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Personality Essay

Autor:   •  August 30, 2017  •  1,026 Words (5 Pages)  •  398 Views

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Assessing personality can be done in multiple ways, psychological tests such as projective tests, and self-report inventories are among the most widely used. A projective test is a type of personality test that involves a person’s interpreting an ambiguous image; used to assess unconscious motives, conflicts, psychological defenses, and personality traits. The most well known projective test is the Rorschach Inkblot Test which consists of 10 cards, 5 that show black-and-white inkblots and 5 that depict colored inkblots. Numerous scoring systems exit for the inkblot test and interpretation is based on such criteria as whether the person reports seeing animate or inanimate objects, movement, or if the response deals with the whole blot or just fragments. Another projective test is the Thematic Apperception Test where a person looks at a series of cards that depict an ambiguous scene and is asked to create a story about the scene. Being more structured than Rorschach’s inkblot test, the stories created are scored on motives, needs, anxieties, and conflicts of the main character. Projective tests are typically confined to counseling and psychotherapy as opposed to research due to drawbacks such as the testing situation or examiner’s behavior having possible influence on the response and scoring is highly subjective.

The other widely used test is the self-report inventory, or a type of psychological test in which a person’s responses to standardized questions are compared to established norms. The most utilized self-report inventory is the Minnesota Multiphasic Personality Inventory (MMPI) consisting of over 500 statements in which the subject responds true, false, or cannot say. Topics covered are social, political, religious, and sexual attitudes; physical and psychological health; interpersonal relationships; and abnormal thoughts and behavior. Another self-report inventory that is used and has been adapted from the MMPI is the California Psychological Inventory where subjects answer over 400 questions in a true or false fashion. A forced-choice format in which the subject must respond to each item by choosing one of the three alternatives is called the Sixteen Personality Factor Questionnaire. Of the self-report inventories, one of the most well known is the Myers-Briggs Type Indicator that categorizes people into discrete personality types. A pitfall to self-report inventories is a subject’s capability of faking responses or answering in a socially desirable way.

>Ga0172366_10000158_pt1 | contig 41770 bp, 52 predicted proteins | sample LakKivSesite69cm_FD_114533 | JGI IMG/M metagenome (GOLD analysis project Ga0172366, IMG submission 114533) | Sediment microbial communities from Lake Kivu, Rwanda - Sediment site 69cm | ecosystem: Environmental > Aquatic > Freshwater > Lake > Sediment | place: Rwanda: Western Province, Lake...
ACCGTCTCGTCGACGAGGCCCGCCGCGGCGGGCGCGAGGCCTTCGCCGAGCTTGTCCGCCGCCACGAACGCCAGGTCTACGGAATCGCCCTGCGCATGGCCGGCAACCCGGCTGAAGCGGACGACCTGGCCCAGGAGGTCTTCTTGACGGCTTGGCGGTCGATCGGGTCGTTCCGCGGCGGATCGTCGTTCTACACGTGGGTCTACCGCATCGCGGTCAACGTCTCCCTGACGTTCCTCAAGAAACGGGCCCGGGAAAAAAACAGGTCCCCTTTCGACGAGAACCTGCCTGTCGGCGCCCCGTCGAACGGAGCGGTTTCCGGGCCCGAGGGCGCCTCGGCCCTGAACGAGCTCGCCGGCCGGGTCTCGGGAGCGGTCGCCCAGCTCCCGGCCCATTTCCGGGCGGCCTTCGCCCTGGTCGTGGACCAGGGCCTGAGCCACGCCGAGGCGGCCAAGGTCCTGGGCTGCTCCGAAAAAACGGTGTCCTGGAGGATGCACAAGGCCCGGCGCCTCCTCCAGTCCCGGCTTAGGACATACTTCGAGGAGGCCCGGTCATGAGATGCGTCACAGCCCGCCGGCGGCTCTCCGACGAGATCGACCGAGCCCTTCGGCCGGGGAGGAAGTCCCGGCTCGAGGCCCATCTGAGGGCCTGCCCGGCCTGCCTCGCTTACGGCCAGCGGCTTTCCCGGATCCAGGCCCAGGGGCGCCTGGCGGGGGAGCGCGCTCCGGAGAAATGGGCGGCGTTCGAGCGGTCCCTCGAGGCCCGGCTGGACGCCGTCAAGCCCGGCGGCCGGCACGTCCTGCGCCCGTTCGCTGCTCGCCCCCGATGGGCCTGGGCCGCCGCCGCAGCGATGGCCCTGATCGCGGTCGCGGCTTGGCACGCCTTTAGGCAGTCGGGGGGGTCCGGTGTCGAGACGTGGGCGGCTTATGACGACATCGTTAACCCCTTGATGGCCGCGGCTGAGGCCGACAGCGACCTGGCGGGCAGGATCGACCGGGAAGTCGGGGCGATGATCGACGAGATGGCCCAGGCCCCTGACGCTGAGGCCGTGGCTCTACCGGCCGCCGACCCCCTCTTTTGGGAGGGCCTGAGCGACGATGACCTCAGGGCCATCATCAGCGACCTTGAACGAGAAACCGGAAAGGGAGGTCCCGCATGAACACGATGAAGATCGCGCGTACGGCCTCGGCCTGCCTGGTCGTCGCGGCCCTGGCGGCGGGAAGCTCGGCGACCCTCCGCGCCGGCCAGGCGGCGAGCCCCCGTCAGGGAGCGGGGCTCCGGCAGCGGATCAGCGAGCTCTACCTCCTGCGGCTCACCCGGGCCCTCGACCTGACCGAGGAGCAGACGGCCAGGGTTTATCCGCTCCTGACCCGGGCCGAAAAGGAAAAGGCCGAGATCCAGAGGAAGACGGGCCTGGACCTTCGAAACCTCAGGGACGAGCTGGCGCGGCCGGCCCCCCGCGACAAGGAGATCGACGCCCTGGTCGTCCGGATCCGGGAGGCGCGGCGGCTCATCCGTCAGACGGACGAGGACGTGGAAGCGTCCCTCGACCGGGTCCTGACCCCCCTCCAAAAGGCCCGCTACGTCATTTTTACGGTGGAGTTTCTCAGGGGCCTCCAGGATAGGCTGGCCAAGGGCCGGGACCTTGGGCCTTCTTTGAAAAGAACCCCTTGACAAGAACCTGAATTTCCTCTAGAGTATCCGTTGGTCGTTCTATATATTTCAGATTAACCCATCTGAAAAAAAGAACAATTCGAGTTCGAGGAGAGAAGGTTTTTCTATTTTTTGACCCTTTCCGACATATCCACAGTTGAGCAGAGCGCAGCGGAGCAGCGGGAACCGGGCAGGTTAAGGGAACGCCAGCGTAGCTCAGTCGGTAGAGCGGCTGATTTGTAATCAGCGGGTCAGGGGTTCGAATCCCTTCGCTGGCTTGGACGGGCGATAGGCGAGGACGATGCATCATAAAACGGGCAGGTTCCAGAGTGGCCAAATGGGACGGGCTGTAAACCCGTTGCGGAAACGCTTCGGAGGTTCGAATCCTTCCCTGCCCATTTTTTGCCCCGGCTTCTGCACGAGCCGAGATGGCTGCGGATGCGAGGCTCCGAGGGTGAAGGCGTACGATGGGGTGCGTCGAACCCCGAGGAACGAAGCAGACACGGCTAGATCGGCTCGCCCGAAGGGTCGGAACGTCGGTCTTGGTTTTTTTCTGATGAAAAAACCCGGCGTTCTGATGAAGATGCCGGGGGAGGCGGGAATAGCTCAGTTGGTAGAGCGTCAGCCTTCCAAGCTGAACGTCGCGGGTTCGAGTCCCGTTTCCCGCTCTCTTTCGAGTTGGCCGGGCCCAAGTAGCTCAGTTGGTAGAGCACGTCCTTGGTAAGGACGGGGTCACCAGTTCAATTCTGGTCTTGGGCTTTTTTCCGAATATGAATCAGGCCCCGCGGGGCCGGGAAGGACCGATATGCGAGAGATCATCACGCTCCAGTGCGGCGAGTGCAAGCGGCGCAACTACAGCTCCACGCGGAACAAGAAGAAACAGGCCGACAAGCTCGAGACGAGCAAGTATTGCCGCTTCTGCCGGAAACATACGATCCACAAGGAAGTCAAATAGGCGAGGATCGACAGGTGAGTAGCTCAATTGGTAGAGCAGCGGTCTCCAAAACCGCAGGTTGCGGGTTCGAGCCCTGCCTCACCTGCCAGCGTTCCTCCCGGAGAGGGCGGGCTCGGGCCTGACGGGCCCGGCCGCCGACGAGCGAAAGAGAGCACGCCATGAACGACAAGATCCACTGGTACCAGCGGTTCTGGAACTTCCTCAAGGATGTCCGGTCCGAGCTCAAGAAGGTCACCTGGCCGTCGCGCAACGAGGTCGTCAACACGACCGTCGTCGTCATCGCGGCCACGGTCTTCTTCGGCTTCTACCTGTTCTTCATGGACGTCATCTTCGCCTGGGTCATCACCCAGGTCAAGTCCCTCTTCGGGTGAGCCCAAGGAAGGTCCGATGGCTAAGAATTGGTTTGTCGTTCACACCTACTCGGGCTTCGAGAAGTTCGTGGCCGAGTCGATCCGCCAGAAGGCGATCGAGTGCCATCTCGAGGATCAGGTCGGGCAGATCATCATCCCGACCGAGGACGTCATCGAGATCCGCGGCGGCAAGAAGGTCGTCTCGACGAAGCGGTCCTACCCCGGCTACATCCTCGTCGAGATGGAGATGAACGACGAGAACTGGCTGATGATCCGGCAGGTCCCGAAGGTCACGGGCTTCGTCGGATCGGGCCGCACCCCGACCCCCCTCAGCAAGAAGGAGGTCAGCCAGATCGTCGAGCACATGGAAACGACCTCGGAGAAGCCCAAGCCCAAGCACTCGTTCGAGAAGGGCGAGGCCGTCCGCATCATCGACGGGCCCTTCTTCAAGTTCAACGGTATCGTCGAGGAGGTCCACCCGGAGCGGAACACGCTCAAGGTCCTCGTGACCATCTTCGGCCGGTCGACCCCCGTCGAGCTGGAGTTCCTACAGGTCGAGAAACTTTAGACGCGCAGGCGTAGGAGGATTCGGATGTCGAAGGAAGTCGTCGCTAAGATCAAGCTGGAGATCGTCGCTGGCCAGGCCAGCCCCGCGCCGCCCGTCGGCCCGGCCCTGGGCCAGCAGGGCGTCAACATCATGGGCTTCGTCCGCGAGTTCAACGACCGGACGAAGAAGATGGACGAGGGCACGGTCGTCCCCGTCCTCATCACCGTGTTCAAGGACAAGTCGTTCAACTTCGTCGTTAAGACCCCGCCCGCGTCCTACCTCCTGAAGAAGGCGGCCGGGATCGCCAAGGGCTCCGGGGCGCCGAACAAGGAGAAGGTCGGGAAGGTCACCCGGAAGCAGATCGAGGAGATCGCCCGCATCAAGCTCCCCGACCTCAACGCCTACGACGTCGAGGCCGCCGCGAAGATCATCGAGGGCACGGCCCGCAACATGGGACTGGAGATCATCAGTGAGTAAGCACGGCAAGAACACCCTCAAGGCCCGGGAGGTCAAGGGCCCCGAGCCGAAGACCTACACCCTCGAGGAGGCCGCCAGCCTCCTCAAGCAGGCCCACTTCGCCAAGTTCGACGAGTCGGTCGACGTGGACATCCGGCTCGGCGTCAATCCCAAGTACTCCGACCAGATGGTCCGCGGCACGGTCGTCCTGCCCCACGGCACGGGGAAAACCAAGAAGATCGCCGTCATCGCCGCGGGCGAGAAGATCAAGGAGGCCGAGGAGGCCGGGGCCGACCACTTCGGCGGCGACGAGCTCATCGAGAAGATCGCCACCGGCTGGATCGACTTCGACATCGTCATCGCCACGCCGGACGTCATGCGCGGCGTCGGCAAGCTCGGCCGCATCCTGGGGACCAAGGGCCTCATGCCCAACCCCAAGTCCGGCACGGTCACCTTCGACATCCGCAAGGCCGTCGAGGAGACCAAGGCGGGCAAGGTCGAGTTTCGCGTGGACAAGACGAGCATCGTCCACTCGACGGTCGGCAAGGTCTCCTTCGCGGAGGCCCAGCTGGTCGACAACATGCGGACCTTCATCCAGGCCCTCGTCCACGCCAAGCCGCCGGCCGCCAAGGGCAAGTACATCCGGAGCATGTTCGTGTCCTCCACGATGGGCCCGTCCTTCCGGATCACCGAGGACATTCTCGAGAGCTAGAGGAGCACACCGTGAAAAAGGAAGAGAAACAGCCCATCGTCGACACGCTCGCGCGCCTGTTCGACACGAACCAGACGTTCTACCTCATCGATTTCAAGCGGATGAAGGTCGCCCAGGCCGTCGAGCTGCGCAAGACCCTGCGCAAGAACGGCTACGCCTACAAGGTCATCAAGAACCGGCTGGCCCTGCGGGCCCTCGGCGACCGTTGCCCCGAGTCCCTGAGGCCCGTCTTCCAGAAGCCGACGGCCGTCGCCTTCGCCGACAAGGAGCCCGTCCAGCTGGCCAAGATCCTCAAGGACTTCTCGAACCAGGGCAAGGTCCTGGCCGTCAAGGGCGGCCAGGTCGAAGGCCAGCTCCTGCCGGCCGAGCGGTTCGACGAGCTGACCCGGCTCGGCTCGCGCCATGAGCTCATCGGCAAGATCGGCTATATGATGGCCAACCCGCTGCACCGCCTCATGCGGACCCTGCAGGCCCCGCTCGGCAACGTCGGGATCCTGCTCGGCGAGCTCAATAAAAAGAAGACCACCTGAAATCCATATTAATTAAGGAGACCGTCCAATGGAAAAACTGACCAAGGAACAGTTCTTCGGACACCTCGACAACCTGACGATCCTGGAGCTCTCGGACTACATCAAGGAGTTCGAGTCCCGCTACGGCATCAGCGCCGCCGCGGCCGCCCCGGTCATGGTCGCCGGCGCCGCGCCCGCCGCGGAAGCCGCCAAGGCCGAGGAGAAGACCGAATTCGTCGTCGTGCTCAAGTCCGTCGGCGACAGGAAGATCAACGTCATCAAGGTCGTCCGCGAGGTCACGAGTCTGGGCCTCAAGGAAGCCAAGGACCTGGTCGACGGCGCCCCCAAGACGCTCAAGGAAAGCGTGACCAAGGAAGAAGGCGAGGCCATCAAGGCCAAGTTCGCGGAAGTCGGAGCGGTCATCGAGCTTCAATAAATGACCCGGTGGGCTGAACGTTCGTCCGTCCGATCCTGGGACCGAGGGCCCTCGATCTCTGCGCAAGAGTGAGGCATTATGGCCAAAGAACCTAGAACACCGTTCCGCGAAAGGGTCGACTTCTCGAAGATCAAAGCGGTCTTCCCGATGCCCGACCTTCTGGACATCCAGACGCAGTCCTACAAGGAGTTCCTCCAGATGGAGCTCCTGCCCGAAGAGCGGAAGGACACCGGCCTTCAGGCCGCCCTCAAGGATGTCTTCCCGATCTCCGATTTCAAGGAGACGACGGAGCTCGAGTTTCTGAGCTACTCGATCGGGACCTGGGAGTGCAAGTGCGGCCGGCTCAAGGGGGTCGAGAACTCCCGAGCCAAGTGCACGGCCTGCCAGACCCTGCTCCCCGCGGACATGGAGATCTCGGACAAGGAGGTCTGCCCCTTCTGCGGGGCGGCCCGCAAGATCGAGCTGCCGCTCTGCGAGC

Perspectives on personality provide a basis for many forms of psychotherapy, however testing and assessing each of the theories is typically used for providing insights about the psychological makeup of people. It is doubtful that any one of the theories will ever capture the essence of human personality in its entirety (Hockenbury & Hockenbury, 2014).

References

Hockenbury, D. H., & Hockenbury, S. E. (2014). Discovering Psychology (6th ed.). New York, NY: Worth Publishers.

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